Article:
Of course not only did we have to wait a long time for the bus, but the bus takes far longer than the sheirut to arrive at its destination, so it was about 9:30am before we finally got to the Central Bus Station. We purchased our tickets to Tiberias and the ticket agent told us to go to the 7th floor, platform 3 and waived us in a general direction. Terri found the closest escalator to floor 7, and we quickly found platform 3. Unfortunately, this was platform 3 for the Dan bus company (Tel Aviv local) not Egged (the inter-city bus line). I realized this when I looked at the guide on the door which was for bus line 51, not Egged 835 which is what we actually needed.

And of course there is no way to get from Dan to Egged on floor 7. You need to descend to floor 6 and find the correct escalator to the Egged section. So we had another tense moment as we scurried from the one to the other, but we did land at the correct platform at the correct time.

But this should go a long way towards explaining why so many people prefer shared taxis to the buses.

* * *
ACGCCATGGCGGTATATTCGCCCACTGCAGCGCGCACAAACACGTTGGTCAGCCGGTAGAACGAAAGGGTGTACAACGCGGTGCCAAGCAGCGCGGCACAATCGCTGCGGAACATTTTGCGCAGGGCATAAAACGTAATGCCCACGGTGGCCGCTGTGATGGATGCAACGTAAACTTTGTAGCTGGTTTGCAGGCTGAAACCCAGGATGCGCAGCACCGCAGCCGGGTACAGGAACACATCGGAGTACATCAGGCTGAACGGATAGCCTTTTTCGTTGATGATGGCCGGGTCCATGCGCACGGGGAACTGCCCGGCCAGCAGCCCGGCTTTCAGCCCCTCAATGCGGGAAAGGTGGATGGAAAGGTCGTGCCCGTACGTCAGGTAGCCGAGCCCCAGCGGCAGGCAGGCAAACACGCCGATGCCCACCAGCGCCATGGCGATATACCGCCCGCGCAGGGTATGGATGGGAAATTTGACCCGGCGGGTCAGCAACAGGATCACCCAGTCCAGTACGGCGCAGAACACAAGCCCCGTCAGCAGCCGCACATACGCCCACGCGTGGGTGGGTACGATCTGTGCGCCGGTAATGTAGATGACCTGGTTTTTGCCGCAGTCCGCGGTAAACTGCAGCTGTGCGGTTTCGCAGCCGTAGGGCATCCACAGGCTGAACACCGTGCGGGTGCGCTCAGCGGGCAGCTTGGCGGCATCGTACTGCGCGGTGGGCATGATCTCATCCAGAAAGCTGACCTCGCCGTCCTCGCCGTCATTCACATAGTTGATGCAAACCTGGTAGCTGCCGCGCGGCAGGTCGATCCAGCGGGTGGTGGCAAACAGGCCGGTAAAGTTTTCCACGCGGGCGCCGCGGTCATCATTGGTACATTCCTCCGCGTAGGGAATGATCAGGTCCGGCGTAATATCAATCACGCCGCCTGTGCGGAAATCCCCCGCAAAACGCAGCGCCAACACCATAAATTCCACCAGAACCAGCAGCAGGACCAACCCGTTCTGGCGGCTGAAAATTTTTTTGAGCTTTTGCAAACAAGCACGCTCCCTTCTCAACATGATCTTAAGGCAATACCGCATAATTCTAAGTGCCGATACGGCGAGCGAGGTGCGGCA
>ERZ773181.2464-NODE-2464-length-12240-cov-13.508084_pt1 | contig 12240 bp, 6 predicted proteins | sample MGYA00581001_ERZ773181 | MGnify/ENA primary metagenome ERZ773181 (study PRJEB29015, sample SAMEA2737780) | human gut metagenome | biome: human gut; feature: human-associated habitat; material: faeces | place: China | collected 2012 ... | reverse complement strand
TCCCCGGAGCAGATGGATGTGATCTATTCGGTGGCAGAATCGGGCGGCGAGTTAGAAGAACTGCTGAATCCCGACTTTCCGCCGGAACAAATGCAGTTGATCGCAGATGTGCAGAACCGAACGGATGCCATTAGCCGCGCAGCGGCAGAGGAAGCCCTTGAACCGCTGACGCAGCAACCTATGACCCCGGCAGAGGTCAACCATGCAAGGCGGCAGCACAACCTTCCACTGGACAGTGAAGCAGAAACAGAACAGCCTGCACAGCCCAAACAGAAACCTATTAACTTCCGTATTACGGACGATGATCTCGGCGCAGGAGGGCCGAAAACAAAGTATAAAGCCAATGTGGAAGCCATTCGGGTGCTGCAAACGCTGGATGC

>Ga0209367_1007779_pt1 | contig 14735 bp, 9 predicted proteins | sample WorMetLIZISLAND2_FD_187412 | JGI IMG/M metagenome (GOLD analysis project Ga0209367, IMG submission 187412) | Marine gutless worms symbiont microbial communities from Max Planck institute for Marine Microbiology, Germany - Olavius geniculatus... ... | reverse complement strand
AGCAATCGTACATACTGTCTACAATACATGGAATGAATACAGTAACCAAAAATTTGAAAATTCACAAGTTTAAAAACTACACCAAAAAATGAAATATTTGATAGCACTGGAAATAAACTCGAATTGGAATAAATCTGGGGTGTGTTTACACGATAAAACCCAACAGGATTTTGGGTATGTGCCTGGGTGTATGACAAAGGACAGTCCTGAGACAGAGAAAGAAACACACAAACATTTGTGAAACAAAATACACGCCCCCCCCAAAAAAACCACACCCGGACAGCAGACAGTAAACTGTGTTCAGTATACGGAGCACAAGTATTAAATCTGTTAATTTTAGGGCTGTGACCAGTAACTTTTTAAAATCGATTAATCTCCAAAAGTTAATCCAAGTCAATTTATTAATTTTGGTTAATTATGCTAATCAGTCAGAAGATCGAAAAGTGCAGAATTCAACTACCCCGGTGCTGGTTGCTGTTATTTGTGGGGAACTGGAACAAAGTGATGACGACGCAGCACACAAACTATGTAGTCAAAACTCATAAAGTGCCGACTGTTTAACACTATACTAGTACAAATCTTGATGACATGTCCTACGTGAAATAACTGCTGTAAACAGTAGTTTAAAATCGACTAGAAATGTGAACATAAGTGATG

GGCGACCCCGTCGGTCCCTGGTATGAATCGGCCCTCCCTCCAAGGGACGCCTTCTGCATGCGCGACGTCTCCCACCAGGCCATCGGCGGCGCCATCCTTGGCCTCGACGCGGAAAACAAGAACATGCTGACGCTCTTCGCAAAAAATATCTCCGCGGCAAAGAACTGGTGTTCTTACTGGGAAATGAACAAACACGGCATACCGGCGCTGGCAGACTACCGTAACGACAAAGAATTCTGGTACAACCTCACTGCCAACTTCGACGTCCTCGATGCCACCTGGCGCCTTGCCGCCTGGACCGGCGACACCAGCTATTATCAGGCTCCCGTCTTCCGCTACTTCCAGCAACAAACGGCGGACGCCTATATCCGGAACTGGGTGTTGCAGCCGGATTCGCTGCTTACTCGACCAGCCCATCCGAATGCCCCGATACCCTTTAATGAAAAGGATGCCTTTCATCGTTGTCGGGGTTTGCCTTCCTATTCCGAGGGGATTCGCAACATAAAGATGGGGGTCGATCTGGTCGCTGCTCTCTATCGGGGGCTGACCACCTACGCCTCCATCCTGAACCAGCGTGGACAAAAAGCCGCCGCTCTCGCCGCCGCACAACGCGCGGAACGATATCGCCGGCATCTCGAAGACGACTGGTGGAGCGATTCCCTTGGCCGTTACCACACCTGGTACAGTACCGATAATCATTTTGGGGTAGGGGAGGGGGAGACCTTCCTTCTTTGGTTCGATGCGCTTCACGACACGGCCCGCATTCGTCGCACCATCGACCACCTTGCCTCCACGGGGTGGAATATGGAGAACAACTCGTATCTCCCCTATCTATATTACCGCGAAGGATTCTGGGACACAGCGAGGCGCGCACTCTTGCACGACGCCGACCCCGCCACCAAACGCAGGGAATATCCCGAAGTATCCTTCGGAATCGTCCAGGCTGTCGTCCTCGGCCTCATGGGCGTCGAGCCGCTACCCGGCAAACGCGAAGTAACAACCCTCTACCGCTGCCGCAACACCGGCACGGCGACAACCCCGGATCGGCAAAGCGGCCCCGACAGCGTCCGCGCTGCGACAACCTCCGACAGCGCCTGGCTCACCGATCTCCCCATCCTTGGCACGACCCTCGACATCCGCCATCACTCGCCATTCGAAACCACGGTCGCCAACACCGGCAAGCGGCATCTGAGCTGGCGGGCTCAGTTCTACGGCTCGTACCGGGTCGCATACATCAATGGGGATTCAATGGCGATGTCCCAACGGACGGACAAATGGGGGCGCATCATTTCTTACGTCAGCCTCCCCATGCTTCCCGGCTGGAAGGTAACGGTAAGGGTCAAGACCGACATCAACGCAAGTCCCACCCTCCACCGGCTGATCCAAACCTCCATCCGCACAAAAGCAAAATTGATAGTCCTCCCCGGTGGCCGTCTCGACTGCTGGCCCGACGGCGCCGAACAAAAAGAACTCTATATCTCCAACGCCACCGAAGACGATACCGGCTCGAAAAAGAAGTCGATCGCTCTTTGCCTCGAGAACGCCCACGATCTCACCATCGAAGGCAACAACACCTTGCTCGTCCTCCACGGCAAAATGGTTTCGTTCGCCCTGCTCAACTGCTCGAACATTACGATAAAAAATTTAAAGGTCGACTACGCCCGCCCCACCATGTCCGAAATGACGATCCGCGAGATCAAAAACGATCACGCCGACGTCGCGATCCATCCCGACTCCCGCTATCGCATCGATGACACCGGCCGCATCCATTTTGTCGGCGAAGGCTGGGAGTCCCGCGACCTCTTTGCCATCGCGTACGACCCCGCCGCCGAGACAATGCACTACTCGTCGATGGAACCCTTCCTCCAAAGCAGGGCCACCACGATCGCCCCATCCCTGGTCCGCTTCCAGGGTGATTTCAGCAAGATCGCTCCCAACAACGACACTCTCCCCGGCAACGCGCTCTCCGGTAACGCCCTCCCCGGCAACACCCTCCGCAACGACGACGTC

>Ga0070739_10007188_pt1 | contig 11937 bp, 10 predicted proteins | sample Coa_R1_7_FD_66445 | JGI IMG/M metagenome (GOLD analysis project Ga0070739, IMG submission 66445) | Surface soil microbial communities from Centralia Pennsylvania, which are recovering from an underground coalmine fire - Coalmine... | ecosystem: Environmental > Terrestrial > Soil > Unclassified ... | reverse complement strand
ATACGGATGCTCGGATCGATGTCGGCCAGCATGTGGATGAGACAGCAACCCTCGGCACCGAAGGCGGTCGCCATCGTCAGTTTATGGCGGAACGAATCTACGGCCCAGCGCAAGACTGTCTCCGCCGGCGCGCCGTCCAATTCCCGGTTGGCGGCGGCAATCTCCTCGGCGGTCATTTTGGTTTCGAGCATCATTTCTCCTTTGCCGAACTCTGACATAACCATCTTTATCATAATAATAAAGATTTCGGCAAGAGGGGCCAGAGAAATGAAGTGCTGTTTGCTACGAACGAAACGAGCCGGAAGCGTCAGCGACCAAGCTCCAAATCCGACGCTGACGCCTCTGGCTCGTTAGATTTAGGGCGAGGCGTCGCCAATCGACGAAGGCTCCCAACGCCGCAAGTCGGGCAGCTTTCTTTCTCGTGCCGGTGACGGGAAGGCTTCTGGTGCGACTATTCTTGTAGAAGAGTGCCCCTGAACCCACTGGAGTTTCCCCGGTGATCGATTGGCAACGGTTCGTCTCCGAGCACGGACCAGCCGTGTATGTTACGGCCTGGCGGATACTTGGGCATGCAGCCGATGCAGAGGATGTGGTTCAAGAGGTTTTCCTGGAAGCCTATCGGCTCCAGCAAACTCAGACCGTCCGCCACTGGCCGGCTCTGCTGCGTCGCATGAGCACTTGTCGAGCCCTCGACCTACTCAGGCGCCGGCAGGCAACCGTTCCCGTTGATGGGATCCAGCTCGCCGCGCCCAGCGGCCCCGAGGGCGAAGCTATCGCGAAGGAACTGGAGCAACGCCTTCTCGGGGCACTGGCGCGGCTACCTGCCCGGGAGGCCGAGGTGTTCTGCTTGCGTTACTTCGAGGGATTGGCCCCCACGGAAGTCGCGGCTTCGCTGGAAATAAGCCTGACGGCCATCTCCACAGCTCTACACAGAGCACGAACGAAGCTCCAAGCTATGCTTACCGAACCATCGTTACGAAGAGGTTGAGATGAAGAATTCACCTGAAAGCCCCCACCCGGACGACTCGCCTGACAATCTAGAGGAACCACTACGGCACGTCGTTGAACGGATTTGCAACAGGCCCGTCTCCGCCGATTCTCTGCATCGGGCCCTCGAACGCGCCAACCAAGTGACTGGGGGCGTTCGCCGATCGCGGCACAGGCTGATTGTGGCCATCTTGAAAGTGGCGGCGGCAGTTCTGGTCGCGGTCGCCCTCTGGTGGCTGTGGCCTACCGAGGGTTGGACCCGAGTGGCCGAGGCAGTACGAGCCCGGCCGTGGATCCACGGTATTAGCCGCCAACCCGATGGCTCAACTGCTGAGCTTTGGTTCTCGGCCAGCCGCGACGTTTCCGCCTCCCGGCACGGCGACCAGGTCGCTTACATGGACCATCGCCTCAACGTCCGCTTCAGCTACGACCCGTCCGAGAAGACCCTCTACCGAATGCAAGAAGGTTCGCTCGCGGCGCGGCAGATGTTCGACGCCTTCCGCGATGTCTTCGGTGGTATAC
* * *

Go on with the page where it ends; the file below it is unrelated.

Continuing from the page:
From there the day would improve considerably. But not before we had one more surprise. As Egged 835 pulled out of the Central Bus Station, it headed over to Namir Boulevard and began picking up passengers along that street. This meant that it actually stopped less than a mile from our apartment–we could have walked over there and boarded a bus 2 hours earlier. Live and learn.


The guide books talk about seeing the beauty of the lake as you pass the last mountain ridge, but the day was a bit hazy so we did not have a view of the lake as we pulled into Tiberias about 3 hours later. It probably takes a little over an hour to drive from Tel Aviv to Tiberias, but the bus (labeled “express”) stops at many little towns and multiple stops within those towns, including a 15 minute break at Afoula. The central bus station of Tiberias is easily the most dilapidated we have seen so far. But the restrooms were clean and staffed by a woman who collected a shekel for the service of providing one with their own individualized toilet paper.

After that bit of refreshment, we began the descent from the hill on which the bus station is located to the lake, a few blocks away. Along the way we encountered “Felafel Row” and stopped for lunch. The felafel was hot and tasty, the pita very fresh, and the salads very good. All for the bargain price of $2.75 (10 shekels) each. Cans of soda were $1.50, also a good price for Israel where American-branded soda tends to be overpriced.